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I’m sure you’ve stood alone in a dark room, with silence as thick as the black crawling over you. Then screaming… and pies. Thousands of pies. But where are they coming from? No one knows. It all seems to appear from the darkness of space. Much like the light that suddenly turned on to reveal your sad, pie-riddled state.

But where does the light come from? Then screaming… then more pies. Edrick Thung, inspired by the work of Japanese designers like Junya Ishigami, desired to explore the possibilities of light coming from nothing. How? By exploring the structures we form around light. The raw, wireframe structure. The result are nothing but impressive and everything that is awesome.

In lighting design, it often feels like skirting the issue to focus on the fixture rather than ‘light’ itself, e.g. as an excuse for yet another sculptural exercise, or an exploration of weird, unconventional materials. Yet Light itself is already an unusual substance full of metaphysical significance. I set myself a riddle to solve. Can there be simply ‘light’, with no source?Edrick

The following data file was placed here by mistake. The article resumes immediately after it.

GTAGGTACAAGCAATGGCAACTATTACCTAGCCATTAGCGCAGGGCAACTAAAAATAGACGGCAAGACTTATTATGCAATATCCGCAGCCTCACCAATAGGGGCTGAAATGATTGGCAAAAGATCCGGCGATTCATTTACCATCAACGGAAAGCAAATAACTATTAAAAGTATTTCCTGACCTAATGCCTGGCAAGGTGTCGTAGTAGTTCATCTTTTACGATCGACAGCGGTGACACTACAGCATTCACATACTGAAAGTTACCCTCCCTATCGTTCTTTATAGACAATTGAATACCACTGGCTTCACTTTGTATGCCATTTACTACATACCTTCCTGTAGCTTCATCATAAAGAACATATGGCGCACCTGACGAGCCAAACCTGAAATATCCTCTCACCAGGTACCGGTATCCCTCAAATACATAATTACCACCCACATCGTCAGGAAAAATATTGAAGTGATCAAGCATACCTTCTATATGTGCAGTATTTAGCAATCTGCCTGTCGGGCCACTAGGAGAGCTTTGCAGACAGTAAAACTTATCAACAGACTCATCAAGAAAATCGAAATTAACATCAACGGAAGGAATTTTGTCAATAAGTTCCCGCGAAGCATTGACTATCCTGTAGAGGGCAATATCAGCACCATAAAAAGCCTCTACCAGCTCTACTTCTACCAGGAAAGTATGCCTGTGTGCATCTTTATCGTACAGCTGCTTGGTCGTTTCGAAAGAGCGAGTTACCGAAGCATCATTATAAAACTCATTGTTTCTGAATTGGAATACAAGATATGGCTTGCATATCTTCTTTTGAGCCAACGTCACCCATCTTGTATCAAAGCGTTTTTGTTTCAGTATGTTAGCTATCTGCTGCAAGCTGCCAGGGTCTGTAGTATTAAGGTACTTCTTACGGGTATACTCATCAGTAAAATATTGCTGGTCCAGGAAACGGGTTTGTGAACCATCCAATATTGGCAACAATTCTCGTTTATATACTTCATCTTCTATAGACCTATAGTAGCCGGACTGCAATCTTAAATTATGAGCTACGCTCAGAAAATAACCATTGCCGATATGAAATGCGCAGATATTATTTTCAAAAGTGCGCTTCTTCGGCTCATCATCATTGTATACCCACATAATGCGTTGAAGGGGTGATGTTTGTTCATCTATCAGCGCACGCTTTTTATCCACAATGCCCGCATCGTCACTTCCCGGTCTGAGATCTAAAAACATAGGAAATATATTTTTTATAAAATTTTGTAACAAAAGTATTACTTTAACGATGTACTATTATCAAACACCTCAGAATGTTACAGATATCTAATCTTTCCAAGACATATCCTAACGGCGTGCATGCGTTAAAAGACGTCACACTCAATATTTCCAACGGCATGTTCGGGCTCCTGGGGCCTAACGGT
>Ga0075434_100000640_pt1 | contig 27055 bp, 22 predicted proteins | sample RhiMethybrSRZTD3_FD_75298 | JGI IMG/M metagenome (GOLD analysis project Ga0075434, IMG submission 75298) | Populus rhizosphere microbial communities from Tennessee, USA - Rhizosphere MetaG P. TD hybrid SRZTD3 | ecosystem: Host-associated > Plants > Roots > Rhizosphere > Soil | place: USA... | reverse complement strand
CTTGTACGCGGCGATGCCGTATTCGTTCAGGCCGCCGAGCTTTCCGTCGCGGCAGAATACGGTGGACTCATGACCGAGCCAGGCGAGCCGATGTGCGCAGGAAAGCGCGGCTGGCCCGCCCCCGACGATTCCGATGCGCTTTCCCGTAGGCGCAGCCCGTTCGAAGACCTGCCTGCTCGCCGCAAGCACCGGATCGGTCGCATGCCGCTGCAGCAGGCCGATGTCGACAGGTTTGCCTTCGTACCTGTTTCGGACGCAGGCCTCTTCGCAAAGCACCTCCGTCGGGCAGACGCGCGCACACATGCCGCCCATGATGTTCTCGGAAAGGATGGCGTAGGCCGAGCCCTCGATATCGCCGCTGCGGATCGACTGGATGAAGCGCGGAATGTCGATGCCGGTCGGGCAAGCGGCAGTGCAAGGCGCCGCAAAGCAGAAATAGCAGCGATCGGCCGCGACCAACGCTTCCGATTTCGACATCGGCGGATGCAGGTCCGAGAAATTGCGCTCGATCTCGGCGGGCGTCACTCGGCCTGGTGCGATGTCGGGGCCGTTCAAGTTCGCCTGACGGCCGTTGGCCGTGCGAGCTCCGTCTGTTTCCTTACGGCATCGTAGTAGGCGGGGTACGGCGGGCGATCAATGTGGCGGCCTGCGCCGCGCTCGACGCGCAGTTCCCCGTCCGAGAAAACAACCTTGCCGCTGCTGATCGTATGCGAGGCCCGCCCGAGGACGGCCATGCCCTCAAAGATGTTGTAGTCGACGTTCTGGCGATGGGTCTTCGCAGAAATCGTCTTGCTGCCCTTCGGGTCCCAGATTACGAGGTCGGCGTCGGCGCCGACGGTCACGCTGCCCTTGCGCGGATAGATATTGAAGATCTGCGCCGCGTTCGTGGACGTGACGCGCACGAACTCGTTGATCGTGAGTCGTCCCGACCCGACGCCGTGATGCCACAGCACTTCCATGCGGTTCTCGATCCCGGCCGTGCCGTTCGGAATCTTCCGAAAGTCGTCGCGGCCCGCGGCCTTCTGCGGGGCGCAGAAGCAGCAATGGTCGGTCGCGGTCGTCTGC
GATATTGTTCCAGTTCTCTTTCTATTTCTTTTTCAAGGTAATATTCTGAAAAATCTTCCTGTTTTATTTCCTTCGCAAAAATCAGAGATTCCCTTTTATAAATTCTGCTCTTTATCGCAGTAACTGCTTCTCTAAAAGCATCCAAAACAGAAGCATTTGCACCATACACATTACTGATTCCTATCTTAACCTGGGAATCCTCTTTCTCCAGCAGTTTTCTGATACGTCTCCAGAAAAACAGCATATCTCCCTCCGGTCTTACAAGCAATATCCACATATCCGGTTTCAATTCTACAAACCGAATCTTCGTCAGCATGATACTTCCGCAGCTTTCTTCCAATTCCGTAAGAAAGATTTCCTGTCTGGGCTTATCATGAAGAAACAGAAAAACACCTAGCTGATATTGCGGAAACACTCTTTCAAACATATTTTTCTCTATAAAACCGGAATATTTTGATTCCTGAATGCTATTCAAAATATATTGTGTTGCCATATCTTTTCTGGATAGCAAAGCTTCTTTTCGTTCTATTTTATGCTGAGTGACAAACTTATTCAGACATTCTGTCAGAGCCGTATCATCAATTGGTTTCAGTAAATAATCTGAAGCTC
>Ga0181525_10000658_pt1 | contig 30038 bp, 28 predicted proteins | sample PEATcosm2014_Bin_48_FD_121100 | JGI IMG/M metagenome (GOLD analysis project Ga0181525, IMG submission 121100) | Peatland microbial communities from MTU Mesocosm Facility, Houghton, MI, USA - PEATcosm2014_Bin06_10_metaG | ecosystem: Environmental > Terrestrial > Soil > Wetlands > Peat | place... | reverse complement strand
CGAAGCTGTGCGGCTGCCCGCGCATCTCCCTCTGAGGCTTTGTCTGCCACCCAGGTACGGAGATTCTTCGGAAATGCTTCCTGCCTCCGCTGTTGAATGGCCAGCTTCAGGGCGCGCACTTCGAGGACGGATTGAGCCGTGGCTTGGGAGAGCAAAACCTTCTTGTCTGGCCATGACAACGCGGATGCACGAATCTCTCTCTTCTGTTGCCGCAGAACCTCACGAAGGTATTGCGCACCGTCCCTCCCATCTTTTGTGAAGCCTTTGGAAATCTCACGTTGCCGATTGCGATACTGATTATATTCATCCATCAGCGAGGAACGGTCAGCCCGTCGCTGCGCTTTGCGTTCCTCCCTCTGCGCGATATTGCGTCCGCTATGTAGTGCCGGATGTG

YES… well, no, but YES. I’ve seen this method of lighting used on private aircraft and boats, in some high-end restaurants as well, but nothing as simple and dramatic an example as this. The wire structure perfectly accentuates the purpose. After seeing this, it’s easy to imagine how it could be applied to designs that blend with their surrounding or integrate with other structure. Ever tried anything like this out? Are you gluing LED’s under your arms already? …me too.

Edrick Thung via DesignBoom


Josh is founder and editor at, founder at Aimsift Inc., and co-founder of EvD Media. He is involved in engineering, design, visualization, the technology making it happen, and the content developed around it. He is a SolidWorks Certified Professional and excels at falling awkwardly.